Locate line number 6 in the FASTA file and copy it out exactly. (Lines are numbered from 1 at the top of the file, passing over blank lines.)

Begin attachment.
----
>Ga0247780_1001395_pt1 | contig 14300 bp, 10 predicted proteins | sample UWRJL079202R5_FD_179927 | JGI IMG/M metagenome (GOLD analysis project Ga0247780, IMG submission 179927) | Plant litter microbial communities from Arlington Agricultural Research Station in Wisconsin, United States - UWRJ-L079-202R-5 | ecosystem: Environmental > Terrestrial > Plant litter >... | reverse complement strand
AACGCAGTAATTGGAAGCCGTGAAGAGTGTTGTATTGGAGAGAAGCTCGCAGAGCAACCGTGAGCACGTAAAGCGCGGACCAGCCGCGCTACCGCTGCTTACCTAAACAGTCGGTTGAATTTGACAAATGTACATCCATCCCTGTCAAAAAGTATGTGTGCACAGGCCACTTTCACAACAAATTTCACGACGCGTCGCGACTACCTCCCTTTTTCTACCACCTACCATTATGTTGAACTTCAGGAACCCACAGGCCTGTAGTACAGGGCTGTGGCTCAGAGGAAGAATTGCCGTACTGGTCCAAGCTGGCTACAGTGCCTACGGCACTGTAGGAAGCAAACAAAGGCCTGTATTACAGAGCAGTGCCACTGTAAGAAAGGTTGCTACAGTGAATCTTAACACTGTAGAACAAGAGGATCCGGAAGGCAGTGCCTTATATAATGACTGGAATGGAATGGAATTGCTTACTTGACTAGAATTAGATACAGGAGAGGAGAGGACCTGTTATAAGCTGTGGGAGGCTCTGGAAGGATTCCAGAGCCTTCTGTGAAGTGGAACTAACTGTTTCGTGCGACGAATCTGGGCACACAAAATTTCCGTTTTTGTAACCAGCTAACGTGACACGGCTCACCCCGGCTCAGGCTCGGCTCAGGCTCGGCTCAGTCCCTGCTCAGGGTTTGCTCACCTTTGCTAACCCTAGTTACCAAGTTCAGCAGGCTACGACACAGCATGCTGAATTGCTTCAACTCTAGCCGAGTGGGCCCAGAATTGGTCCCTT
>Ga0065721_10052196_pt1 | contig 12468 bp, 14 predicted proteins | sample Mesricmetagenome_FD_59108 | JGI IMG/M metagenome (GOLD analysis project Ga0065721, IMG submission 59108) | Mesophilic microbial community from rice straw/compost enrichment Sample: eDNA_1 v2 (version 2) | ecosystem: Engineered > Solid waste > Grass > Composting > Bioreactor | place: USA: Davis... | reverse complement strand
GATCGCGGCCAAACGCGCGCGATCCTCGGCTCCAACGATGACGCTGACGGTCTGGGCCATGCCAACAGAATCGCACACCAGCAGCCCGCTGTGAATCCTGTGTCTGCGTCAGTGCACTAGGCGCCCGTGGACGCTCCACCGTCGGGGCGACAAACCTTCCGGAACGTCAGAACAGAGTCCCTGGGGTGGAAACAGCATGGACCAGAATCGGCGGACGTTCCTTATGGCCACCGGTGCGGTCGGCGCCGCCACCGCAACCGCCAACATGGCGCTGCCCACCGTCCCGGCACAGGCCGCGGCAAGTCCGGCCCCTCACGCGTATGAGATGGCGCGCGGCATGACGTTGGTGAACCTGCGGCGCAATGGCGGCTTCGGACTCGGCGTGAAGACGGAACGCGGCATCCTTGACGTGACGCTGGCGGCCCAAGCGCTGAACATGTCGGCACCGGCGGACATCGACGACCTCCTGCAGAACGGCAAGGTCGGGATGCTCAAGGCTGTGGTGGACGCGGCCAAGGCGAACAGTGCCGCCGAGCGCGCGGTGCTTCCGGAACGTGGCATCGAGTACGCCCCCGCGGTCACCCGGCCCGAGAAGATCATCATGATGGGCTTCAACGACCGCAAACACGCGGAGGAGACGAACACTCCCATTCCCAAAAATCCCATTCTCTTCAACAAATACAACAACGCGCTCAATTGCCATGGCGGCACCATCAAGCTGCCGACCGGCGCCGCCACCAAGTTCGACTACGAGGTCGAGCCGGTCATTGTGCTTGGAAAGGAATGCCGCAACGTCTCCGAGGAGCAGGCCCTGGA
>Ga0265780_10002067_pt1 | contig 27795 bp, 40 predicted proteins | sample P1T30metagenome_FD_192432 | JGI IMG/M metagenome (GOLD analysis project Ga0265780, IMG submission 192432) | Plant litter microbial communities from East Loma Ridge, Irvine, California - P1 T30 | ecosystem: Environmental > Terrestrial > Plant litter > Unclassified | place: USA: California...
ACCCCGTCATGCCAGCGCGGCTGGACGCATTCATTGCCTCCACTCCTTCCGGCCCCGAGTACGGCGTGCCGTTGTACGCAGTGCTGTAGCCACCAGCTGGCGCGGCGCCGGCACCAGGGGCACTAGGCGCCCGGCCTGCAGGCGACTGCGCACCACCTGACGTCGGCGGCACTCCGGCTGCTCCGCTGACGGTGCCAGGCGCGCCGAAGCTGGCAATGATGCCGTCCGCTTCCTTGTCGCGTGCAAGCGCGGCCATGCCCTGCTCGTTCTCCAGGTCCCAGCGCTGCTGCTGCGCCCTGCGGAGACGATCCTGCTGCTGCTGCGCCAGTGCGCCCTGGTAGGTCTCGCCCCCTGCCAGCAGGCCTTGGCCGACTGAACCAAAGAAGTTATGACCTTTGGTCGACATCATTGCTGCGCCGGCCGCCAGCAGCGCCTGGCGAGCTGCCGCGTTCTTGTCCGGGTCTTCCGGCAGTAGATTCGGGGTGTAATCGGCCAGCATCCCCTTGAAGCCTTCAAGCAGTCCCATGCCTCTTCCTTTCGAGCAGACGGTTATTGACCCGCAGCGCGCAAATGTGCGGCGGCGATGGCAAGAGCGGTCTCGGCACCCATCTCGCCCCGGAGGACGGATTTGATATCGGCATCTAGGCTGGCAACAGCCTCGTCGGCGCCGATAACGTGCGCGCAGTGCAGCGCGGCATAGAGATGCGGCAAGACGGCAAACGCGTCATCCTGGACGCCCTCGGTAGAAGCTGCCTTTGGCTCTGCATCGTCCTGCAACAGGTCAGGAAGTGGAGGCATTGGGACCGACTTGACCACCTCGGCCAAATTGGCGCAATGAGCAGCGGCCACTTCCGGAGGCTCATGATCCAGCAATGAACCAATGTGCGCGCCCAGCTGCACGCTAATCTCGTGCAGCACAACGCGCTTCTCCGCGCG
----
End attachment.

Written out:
ACCCCGTCATGCCAGCGCGGCTGGACGCATTCATTGCCTCCACTCCTTCCGGCCCCGAGTACGGCGTGCCGTTGTACGCAGTGCTGTAGCCACCAGCTGGCGCGGCGCCGGCACCAGGGGCACTAGGCGCCCGGCCTGCAGGCGACTGCGCACCACCTGACGTCGGCGGCACTCCGGCTGCTCCGCTGACGGTGCCAGGCGCGCCGAAGCTGGCAATGATGCCGTCCGCTTCCTTGTCGCGTGCAAGCGCGGCCATGCCCTGCTCGTTCTCCAGGTCCCAGCGCTGCTGCTGCGCCCTGCGGAGACGATCCTGCTGCTGCTGCGCCAGTGCGCCCTGGTAGGTCTCGCCCCCTGCCAGCAGGCCTTGGCCGACTGAACCAAAGAAGTTATGACCTTTGGTCGACATCATTGCTGCGCCGGCCGCCAGCAGCGCCTGGCGAGCTGCCGCGTTCTTGTCCGGGTCTTCCGGCAGTAGATTCGGGGTGTAATCGGCCAGCATCCCCTTGAAGCCTTCAAGCAGTCCCATGCCTCTTCCTTTCGAGCAGACGGTTATTGACCCGCAGCGCGCAAATGTGCGGCGGCGATGGCAAGAGCGGTCTCGGCACCCATCTCGCCCCGGAGGACGGATTTGATATCGGCATCTAGGCTGGCAACAGCCTCGTCGGCGCCGATAACGTGCGCGCAGTGCAGCGCGGCATAGAGATGCGGCAAGACGGCAAACGCGTCATCCTGGACGCCCTCGGTAGAAGCTGCCTTTGGCTCTGCATCGTCCTGCAACAGGTCAGGAAGTGGAGGCATTGGGACCGACTTGACCACCTCGGCCAAATTGGCGCAATGAGCAGCGGCCACTTCCGGAGGCTCATGATCCAGCAATGAACCAATGTGCGCGCCCAGCTGCACGCTAATCTCGTGCAGCACAACGCGCTTCTCCGCGCG